The controversial book on the Pegasus Bridge by Helmut von Keusgen
Publication of the book “Pegasus Bridge and the Merville Battery”
The controversial book by Helmut Konrad von Keusgen
The book Pegasus Bridge and the battery of Merville, published in its French version in June 2018 by Heimdal editions.
October 14th, 2018: Helmut Konrad von Keusgen’s controversial book on Pegasus Bridge
Article author: Marc Laurenceau
Helmut Konrad von Keusgen, a German author specializing in the history of German gun batteries during the Normandy landings, published his seventh book in Goethe’s language in 2014, published in September after the 70th anniversary of D-Day. Translated into French by Paul Cherrier in 2018, it is now published by Editions Heimdal in the language of Molière.
To design his book, von Keusgen studied the works dedicated to the battles of the Pegasus Bridge and the Merville Battery, mainly written by British veterans and historians. The famous Pegasus Bridge was stormed in the early hours of June 6, 1944 by the English airborne commandos of the D Company, 2nd Battalion, 2nd Oxfordshire and Buckinghamshire Light Infantry. For its part, the Merville battery was attacked a few hours later on D-Day by paratroopers of the 9th Para Battalion (6th GB Airborne Division). These two operations have been the subject of many historical releases and the onslaught of the Pegasus Bridge has also been staged in The Longest Day movie, further increasing its fame.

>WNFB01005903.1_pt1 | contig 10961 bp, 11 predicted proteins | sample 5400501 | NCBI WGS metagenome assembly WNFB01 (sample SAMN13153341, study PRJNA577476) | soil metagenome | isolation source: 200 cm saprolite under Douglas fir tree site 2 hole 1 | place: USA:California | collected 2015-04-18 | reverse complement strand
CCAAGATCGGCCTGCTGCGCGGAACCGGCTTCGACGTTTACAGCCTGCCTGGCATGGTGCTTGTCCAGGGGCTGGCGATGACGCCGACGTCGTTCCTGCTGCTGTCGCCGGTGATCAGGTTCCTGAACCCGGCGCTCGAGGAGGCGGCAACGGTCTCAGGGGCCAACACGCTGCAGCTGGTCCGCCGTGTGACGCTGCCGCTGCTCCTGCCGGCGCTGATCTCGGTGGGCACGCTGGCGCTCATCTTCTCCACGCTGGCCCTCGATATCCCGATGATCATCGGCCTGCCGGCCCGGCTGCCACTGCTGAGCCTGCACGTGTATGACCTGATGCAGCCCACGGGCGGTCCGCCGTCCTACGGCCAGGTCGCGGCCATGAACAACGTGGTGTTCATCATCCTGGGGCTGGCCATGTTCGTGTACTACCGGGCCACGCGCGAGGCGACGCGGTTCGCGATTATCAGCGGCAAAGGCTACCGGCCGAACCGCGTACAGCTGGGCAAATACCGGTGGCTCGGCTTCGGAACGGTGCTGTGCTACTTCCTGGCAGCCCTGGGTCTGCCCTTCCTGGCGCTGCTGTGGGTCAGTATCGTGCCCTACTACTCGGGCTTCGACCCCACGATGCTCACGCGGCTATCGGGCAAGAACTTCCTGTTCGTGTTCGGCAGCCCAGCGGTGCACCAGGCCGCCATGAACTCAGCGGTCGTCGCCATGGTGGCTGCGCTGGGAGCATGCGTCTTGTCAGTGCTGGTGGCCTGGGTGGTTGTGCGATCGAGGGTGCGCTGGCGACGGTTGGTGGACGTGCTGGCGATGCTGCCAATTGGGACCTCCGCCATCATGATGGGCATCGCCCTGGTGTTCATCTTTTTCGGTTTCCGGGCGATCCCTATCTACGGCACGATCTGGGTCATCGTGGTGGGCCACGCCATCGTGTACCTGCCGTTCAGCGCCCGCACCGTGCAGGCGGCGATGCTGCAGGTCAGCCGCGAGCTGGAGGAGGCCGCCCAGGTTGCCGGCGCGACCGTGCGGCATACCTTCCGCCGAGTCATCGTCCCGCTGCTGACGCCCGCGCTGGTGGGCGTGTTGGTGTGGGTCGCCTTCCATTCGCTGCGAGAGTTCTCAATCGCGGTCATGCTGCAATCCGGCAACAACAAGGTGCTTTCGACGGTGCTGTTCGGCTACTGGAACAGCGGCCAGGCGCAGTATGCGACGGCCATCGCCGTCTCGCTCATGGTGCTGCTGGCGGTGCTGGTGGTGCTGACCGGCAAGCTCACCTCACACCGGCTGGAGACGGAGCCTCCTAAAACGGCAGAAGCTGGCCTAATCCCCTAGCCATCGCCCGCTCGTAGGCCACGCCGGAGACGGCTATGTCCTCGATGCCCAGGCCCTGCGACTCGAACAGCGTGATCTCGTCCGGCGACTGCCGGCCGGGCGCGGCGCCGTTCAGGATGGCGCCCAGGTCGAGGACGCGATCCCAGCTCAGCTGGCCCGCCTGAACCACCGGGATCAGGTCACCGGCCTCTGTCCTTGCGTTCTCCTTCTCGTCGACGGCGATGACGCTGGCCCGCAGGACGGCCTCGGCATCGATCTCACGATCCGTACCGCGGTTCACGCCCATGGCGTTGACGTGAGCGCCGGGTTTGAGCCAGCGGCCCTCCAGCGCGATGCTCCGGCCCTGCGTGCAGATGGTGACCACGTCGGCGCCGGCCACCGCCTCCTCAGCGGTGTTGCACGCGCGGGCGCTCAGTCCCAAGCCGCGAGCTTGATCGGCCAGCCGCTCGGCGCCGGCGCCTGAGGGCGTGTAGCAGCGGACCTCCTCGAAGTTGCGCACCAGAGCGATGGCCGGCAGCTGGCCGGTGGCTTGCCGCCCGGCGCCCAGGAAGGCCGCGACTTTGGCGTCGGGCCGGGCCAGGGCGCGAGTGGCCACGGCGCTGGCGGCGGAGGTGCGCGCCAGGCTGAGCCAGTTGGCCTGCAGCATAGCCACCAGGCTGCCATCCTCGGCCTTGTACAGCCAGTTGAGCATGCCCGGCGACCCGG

The three Horsa gliders engaged in the assault of the Pegasus Bridge (Euston I mission). The Bénouville bridge is visible in the background.
Von Keusgen wanted to give the floor to the German veterans of both fights, confronting their version of the facts with those of the British. In this 248-page book, he gives a new picture of fighting, often different from most historical reference stories. Testimonies mention a limited or even almost nil German opposition on June 6, 1944 on the Bénouville Pegasus bridge, contrary to the fierce defense that many authors have highlighted. Another point identified in this book is the death of Herbert Denham “Den” Brotheridge, considered the first allied officer to have been killed in the ground fighting on D-Day. The theory of a fratricidal fire is supported by the author on the basis of the testimonies collected during his various interviews. Von Keusgen furthermore considers that the accidental death of “Den”, deputy officer and friend of Major Howard commanding English troops, would have been a well-kept secret by British veterans.
The author Helmut Konrad von Keusgen.
In this book, detailed studies from official documents and personal testimonies of veterans are mixed. “Pegasus Bridge and the Merville Battery” is a committed book that wants to share the voice of German fighters, without seeking to denigrate the sacrifices and courage of allied military. Although the author can not provide further evidence to support his hypotheses than the many testimonies of veterans, he nevertheless contributes to shaking up the historic lines of D-Day.